Bumps and bruises are ‘good for childrenâ€™
Children should be allowed to play dangerous games and risk minor injuries as part of a wider lesson in life, the organisation responsible for avoiding accidents has said.
By scraping knees, grazing elbows and getting bruises, children learn “valuable lifelong lessons” that will help them to avoid more serious injuries in later life.
Peter Cornall, head of leisure safety at the Royal Society for the Prevention of Accidents (RoSPA), said: “We need to ask ourselves whether it is better for a child to break a wrist falling out of a tree, or to get a repetitive strain wrist injury at a young age from using a computer or video games console.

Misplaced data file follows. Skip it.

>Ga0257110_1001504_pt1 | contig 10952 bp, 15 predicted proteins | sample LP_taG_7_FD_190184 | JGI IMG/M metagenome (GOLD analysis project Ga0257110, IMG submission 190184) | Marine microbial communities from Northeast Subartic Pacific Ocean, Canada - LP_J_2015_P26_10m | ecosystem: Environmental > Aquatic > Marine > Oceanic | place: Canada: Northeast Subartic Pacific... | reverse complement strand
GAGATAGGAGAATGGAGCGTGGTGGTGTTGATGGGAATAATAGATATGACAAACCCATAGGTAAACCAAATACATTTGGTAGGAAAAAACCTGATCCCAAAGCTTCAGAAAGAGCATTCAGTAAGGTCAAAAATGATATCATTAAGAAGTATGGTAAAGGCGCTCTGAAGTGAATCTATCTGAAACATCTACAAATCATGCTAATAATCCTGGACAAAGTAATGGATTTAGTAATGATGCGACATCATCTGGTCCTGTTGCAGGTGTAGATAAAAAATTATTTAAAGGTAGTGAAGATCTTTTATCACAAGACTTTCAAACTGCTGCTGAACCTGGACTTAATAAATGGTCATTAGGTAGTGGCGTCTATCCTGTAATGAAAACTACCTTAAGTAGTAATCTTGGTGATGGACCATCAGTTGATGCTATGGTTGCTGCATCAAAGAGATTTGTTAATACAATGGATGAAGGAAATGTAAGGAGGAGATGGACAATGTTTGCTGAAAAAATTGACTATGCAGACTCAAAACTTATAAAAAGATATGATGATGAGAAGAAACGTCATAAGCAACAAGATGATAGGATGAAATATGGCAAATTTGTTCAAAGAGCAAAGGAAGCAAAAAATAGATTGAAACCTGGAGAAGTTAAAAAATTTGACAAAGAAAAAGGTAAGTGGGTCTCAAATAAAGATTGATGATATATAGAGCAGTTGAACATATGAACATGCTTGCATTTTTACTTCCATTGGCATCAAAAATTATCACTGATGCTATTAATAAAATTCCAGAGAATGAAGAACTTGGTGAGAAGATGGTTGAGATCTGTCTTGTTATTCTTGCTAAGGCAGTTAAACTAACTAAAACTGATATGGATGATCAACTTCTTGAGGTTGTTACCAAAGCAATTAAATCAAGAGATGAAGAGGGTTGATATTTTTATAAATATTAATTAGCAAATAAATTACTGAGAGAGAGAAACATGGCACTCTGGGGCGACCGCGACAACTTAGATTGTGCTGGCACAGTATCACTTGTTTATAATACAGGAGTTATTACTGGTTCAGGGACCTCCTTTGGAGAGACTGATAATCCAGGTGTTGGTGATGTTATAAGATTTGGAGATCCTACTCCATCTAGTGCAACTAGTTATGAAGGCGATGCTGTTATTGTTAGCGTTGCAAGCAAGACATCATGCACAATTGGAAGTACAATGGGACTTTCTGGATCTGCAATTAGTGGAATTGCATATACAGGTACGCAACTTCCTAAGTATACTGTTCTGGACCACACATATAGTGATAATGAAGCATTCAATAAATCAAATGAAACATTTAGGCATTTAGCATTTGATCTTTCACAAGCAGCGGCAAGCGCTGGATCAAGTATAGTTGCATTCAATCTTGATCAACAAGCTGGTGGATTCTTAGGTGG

“Parents and children must not be frightened about venturing outside. When children spend time in the great outdoors, getting muddy, getting wet, getting stung by nettles, they learn important lessons – what hurts, what is slippery, what you can trip over or fall from. We need to try to break down the perceived safety barriers to playing outside. A step towards achieving this can be the creation of wild areas for natural play within parks.